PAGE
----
The invasion, evidently, has begun.
“What’s not acceptable,” Gov. Bobby Jindal of Louisiana explained recently, “is people that want to come and conquer us.” Yes, the conquest of America: pretty unacceptable. “That’s not immigration, by the way,” he continued, “that’s colonization.” Ditto on being colonized, as the British learned to their chagrin. “If they want to come here and they want to set up their own culture and values that’s not immigration, that’s really invasion — if you’re honest about it.”
By all means, let’s lay all the cards on the table. Jindal is talking about a Muslim fifth column intent on establishing Sharia law in unassimilated enclaves and eventually subverting the Constitution and conquering the country.
The proof? On a recent trip to Great Britain, Jindal was pressed for evidence of Muslim “no-go zones,” the supposed beachheads of the Islamist invasion. “I’ve heard from folks here,” he said, “that there are neighborhoods where women don’t feel comfortable going in without veils.”
I can’t imagine that “heard from folks” would be a sufficient footnote in a paper at Oxford University (where Jindal studied as a Rhodes Scholar). Yet it is apparently enough for a sitting governor making accusations of subversion.
This is both appalling and symptomatic. In our politics, ideological assertions tend to gain an immediate, massive velocity. It is not enough to raise questions about global warming; it must be (according to Sen. James Inhofe) the “greatest hoax ever perpetrated on the American people.” It is not sufficient to call for improved control of the border; immigrant children may be carriers of Ebola (as Rep. Phil Gingrey once asserted).
Some of this emerges from the feedback loop between partisan media and populist leaders. Cable and talk radio pull political ideas into close orbit, and then slingshot them outward at tremendous speed. Extreme language yields outrage, audience share and (hopefully) buzz in the conservative movement. Jindal leveled many of his charges on talk radio. The danger comes when talk radio becomes the voice inside your head.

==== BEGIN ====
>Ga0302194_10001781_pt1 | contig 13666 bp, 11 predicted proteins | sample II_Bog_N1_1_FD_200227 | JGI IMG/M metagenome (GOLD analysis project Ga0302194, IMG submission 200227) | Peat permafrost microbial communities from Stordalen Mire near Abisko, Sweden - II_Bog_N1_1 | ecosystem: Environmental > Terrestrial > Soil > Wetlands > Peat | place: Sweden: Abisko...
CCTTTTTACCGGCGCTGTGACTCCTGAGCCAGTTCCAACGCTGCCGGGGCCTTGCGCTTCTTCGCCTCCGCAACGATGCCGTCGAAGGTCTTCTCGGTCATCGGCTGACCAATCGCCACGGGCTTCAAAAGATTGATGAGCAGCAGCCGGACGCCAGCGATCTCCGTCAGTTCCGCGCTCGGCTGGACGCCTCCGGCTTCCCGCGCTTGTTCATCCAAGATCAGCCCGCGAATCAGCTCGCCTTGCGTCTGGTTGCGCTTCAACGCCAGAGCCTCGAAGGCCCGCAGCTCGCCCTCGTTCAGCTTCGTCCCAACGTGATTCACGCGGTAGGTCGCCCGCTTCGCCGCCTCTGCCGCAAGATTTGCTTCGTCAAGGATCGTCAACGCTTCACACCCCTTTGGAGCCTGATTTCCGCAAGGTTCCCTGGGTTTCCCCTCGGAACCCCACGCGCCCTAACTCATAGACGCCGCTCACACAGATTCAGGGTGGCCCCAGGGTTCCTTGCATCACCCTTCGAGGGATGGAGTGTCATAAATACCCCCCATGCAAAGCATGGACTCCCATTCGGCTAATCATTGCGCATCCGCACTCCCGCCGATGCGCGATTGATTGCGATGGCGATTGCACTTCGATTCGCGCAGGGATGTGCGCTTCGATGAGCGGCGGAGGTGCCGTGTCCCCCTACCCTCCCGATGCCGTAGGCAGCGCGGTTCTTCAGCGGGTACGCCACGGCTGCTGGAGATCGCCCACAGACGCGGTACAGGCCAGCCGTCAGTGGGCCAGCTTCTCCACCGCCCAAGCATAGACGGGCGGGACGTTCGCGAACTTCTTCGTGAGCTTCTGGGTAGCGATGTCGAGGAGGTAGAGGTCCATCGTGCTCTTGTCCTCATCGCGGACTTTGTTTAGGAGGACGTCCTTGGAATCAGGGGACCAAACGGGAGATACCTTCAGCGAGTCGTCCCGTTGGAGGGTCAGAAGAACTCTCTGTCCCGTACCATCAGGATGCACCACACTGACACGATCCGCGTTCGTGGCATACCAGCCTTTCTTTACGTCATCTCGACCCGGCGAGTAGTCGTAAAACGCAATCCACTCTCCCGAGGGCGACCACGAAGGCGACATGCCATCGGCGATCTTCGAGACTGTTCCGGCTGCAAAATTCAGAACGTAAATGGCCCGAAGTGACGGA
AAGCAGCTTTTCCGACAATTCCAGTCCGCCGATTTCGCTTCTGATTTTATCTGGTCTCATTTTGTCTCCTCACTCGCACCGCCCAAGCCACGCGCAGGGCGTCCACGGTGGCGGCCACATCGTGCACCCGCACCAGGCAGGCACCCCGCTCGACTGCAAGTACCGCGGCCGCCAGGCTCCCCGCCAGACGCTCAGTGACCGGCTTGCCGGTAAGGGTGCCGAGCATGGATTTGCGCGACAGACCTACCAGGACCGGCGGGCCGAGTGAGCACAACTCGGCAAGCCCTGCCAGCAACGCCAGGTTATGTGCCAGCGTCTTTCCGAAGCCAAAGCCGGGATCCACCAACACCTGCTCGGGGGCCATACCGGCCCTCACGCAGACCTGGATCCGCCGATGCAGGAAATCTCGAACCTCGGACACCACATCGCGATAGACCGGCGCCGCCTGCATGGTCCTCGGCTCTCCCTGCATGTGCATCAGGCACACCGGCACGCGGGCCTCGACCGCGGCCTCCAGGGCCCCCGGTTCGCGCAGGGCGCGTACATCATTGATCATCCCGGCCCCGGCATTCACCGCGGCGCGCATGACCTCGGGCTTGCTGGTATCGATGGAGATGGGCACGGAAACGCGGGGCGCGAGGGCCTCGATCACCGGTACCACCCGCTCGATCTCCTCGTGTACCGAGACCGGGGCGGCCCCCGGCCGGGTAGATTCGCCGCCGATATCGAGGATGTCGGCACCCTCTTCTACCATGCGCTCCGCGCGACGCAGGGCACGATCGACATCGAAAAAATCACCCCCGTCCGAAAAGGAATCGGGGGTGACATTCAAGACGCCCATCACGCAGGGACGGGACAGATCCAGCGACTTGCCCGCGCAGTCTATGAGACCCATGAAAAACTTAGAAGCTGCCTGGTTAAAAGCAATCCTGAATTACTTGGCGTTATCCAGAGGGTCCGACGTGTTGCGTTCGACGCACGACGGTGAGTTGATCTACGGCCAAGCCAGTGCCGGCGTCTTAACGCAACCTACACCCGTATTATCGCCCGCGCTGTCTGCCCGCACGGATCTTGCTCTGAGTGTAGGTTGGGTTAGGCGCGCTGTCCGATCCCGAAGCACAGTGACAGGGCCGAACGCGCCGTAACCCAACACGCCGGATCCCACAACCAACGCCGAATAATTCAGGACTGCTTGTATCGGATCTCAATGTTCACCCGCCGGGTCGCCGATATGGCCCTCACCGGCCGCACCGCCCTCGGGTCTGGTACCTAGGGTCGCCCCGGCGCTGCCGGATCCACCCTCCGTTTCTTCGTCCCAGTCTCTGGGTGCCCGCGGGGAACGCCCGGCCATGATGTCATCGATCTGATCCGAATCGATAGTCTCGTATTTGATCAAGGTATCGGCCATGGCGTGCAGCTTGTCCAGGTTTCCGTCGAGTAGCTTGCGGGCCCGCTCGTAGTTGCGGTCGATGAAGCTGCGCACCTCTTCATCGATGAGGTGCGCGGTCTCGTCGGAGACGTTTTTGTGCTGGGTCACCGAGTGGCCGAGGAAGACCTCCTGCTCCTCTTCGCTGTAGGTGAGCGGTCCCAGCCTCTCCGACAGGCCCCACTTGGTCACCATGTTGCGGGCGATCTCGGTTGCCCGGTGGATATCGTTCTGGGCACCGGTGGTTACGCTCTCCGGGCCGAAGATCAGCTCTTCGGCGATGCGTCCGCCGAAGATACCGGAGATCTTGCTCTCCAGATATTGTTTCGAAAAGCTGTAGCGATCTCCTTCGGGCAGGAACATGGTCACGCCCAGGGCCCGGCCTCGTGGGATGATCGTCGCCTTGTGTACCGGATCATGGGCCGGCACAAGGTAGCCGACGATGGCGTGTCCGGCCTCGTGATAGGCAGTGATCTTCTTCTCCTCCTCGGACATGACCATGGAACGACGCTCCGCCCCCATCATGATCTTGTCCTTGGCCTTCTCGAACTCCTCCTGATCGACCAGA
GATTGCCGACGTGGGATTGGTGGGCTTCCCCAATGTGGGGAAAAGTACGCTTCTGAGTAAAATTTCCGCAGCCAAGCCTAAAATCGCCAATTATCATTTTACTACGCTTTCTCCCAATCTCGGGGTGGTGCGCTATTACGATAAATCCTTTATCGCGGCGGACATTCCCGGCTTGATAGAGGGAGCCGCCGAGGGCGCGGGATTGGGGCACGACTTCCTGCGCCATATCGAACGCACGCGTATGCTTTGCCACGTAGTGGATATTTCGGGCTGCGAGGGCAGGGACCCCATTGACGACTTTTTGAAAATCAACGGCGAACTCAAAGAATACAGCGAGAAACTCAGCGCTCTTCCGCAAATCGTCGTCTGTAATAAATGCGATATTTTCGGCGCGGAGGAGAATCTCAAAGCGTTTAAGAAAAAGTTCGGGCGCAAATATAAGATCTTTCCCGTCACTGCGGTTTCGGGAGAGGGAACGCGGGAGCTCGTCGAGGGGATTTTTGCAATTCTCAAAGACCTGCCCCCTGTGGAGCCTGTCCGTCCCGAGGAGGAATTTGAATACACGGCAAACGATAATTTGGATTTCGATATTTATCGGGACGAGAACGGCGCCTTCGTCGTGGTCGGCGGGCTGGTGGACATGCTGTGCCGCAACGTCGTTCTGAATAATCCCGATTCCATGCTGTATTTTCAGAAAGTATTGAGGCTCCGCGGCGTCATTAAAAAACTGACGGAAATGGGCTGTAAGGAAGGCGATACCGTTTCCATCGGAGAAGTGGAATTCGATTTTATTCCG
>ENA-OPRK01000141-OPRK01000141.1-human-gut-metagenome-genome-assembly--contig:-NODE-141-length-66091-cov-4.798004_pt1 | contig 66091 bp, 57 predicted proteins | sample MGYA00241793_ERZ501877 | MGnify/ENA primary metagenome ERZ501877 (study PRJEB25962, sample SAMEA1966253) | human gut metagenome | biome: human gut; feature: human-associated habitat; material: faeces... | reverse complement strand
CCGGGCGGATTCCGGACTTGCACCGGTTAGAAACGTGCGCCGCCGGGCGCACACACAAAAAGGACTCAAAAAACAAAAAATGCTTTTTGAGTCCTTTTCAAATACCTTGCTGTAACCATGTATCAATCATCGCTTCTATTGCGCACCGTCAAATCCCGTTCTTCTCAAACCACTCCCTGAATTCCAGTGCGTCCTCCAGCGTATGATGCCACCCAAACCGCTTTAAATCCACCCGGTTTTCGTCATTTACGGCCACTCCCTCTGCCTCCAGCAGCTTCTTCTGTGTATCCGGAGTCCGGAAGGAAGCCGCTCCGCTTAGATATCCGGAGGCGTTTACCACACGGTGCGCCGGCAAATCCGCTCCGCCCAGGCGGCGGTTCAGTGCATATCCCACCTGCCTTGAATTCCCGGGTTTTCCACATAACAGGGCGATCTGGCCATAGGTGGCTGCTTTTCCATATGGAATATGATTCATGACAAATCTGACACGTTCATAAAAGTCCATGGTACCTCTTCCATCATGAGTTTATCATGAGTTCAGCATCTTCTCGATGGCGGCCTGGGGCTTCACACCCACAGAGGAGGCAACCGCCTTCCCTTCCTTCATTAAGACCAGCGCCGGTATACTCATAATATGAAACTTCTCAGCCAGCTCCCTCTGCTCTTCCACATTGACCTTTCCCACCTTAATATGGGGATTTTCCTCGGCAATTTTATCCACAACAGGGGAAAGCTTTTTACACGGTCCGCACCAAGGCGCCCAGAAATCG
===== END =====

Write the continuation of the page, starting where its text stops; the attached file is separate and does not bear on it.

The use of apocalyptic language is often a form of self-elevation. It allows a politician to embrace the role of lonely truth seeker. “Of course,” Jindal said, “the politically correct crowd when you say things like that they'll call you racist.” Only the honest and brave are willing to risk such opprobrium. Political figures who perceive the hidden threat are not only Diogenes searching for truth, they are Horatius defending the bridge against subversive Muslims, climate scientists, disease-ridden children, or whatever.
This rhetorical strategy is a disaster for democratic discourse. It creates a cartoon version of reality in which actual problems are obscured or misdiagnosed.
Above all, extreme rhetoric shapes a certain view of ideological opponents. Climate scientists and their allies, in the opinion of some on the right, are not just mistaken, they are liars. They are acting out of corrupt financial and ideological motivations. No real debate is possible with people consciously engaged in a fraud or a hoax. They can’t be engaged; they can only be defeated. This approach becomes even more dangerous when opponents are defined in ethnic or religious terms. It creates an atmosphere in which neighbors are viewed as potential subversives.
There are, of course, comparable arguments made on the progressive side. Opponents get dismissed as theocrats or as hopeless defenders of privilege. Such people cannot be debated; they can only be delegitimized and silenced. The strategy on both left and right is the same: to present politics as a battle between the children of light and the children of darkness. Opponents become enemies. Democratic deliberation becomes difficult or impossible.
America has enough real problems and real enemies without the manufacture of artificial outrage.
To reach Michael Gerson, send email to firstname.lastname@example.org.